Research Article: Structural and molecular basis of angiotensin-converting enzyme by computational modeling: Insights into the mechanisms of different inhibitors

Date Published: April 18, 2019

Publisher: Public Library of Science

Author(s): Li Fang, Mingxian Geng, Chunlei Liu, Ji Wang, Weihong Min, Jingsheng Liu, Claudio M. Soares.


Angiotensin-I converting enzyme (ACE) is a two-domain dipeptidylcarboxypeptidase involved in regulating blood pressure via the kallikrein-kininand renin-angiotensin-aldosterone complex. Therefore, ACE is a key drug target for the treatment of cardiovascular system diseases. At present many works are focus on searching for new inhibitory peptides of ACE to control the blood pressure. In order to exploit the interactions between ACE and its inhibitors, molecular dynamics simulations were used. The results showed that (a) the secondary structures of the three inhibitor-protein complexes did not change significantly; (b) root-mean-square deviation (RMSD), radius of gyration (Rg), and solvent-accessible surface area (SASA) values of Leu-Ile-Val-Thr (LIVT)-ACE complexes were significantly higher than that of other systems; (c) the backbone movement of LIVT was vigorous in Asp300-Val350, compared with that in Tyr-Leu-Val-Pro-His (YLVPH) and Tyr-Leu-Val-Arg(YLVR), as shown by the center-of-mass distance; and (d) the backbone movement of Asp300-Val350 may contribute to the interaction between ACE and its inhibitors. Our theoretical results will be helpful to further the design of specific inhibitors of ACE.

Partial Text

Angiotensin-I converting enzyme (ACE), also called peptidyldipeptidase A (EC, belongs to the type-I membrane-anchored dipeptidylcarboxypeptidase family and is involved in controlling blood pressure by regulating electrolyte homeostasis via the reninangiotensin system [1]. ACE is a zinc metallopeptidase that is has little sequence homology with the other members in peptide family [1]. A comparison of ACE with other proteins using the DALI server [2] showed that ACE has obvious homology with neurolysin [3], which is in the M3 family of oligopeptidases, and is similar to a carboxypeptidase of the M32 family of carboxypeptidases from the hyperthermophilic archaeon Pyrococcus furiosus [4]. Similar to ACE, neurolysin and carboxypeptidase are all metallopeptidases contained in the HEXXH active-site motif, which mostly has α-helices with very few β-structures.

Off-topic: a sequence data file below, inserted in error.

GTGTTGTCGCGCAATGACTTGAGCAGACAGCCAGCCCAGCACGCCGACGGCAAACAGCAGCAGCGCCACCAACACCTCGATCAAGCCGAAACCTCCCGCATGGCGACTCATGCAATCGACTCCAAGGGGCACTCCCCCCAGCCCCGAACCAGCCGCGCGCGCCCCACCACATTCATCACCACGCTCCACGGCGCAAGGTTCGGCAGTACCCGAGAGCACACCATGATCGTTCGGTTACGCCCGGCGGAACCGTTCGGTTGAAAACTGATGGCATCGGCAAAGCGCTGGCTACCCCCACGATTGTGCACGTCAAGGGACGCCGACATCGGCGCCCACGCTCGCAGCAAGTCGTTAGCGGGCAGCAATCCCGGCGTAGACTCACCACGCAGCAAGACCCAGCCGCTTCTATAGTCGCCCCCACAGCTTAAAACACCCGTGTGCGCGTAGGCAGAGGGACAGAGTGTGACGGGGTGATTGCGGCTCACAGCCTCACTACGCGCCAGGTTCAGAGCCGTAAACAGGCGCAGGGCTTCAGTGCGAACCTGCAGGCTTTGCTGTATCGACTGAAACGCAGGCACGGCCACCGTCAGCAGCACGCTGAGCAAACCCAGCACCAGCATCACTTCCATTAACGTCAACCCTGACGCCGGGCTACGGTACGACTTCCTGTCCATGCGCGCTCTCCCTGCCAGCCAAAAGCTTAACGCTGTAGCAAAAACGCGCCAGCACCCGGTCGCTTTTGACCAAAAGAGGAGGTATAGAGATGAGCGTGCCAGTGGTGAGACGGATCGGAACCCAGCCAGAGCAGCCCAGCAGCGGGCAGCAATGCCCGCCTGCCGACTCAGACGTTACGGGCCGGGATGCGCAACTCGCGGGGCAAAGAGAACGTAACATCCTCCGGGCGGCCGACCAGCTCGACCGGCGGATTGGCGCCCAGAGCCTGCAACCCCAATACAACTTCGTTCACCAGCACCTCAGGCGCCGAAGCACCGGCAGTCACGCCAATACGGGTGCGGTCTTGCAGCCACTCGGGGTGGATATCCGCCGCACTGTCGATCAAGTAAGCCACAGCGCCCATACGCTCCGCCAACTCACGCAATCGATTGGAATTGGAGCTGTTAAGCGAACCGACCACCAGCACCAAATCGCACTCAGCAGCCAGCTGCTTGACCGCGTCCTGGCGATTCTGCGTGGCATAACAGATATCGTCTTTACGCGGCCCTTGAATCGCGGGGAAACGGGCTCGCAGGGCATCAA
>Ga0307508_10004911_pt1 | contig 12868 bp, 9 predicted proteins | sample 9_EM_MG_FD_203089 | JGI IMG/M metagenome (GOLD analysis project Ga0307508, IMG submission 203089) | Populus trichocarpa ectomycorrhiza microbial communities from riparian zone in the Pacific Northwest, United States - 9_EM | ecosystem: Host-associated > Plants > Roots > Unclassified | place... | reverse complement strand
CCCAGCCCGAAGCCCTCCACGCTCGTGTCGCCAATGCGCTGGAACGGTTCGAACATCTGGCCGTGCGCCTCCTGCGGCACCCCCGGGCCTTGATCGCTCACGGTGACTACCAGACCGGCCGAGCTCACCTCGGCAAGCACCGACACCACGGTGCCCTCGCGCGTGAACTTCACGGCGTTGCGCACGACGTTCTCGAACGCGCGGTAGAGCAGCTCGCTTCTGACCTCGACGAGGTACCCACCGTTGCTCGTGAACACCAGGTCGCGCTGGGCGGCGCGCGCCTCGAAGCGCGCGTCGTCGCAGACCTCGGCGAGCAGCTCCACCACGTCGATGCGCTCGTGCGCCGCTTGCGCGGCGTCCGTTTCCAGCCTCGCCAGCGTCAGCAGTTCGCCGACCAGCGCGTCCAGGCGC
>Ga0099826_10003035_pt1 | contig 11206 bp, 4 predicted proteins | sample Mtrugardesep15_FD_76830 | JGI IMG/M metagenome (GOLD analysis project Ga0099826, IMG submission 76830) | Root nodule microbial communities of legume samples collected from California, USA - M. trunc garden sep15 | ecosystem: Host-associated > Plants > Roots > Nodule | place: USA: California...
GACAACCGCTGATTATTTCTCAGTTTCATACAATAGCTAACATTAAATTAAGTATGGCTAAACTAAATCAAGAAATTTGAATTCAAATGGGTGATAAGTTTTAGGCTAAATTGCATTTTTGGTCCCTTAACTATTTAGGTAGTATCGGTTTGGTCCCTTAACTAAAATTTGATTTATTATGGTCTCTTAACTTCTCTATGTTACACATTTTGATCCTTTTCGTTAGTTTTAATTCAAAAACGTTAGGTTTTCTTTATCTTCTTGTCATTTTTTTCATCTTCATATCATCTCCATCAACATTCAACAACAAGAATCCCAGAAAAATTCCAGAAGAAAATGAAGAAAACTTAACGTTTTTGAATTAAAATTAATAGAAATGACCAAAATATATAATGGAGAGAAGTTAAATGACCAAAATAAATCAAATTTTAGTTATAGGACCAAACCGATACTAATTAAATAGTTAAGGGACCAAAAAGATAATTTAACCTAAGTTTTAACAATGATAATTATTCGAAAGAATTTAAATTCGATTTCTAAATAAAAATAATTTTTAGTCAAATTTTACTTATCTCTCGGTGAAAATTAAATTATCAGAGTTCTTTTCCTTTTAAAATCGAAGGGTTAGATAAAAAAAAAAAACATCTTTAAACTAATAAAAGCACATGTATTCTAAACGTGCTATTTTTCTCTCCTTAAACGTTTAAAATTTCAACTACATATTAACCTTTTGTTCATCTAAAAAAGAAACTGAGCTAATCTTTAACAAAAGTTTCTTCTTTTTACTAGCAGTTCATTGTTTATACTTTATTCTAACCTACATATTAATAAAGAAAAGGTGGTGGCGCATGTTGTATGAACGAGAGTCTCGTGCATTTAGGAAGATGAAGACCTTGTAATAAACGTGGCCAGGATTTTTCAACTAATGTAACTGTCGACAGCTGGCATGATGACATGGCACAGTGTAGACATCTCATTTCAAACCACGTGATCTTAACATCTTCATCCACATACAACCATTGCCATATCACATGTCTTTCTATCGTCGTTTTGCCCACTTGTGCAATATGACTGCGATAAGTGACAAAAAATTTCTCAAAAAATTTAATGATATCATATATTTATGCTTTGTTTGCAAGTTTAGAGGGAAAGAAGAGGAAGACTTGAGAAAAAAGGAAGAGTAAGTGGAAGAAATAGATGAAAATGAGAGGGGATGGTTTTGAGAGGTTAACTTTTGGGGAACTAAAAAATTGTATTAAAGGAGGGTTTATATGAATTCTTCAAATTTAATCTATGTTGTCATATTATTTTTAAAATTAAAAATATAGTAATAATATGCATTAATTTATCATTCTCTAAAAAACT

Theoretical study can simply explain the structural changes required for designing a new peptide that binds to ACE. In this study, we presented a systematic investigation of the structural basis and energetic profile of peptides that inhibit ACE by using a number of distinct but complementary molecular modeling methods, including MD simulations and computational alanine scanning, which was for the first time employed to explore the peptides to investigate the molecular mechanisms underlying ACE-peptide conformational changes and interactions. We conclude that the docking between ACE and the inhibitors conformed to the geometry of the tunnel, and these results can be used in future MD simulations. Furthermore, the results from the MD simulations of the three systems showed that the backbone movement of LIVT was more vigorous in Asp300-Val350 compared with that of YLVPH and YLVR, and the center-of-mass distance between Ala170 and Thr302 of LIVT changed significantly.




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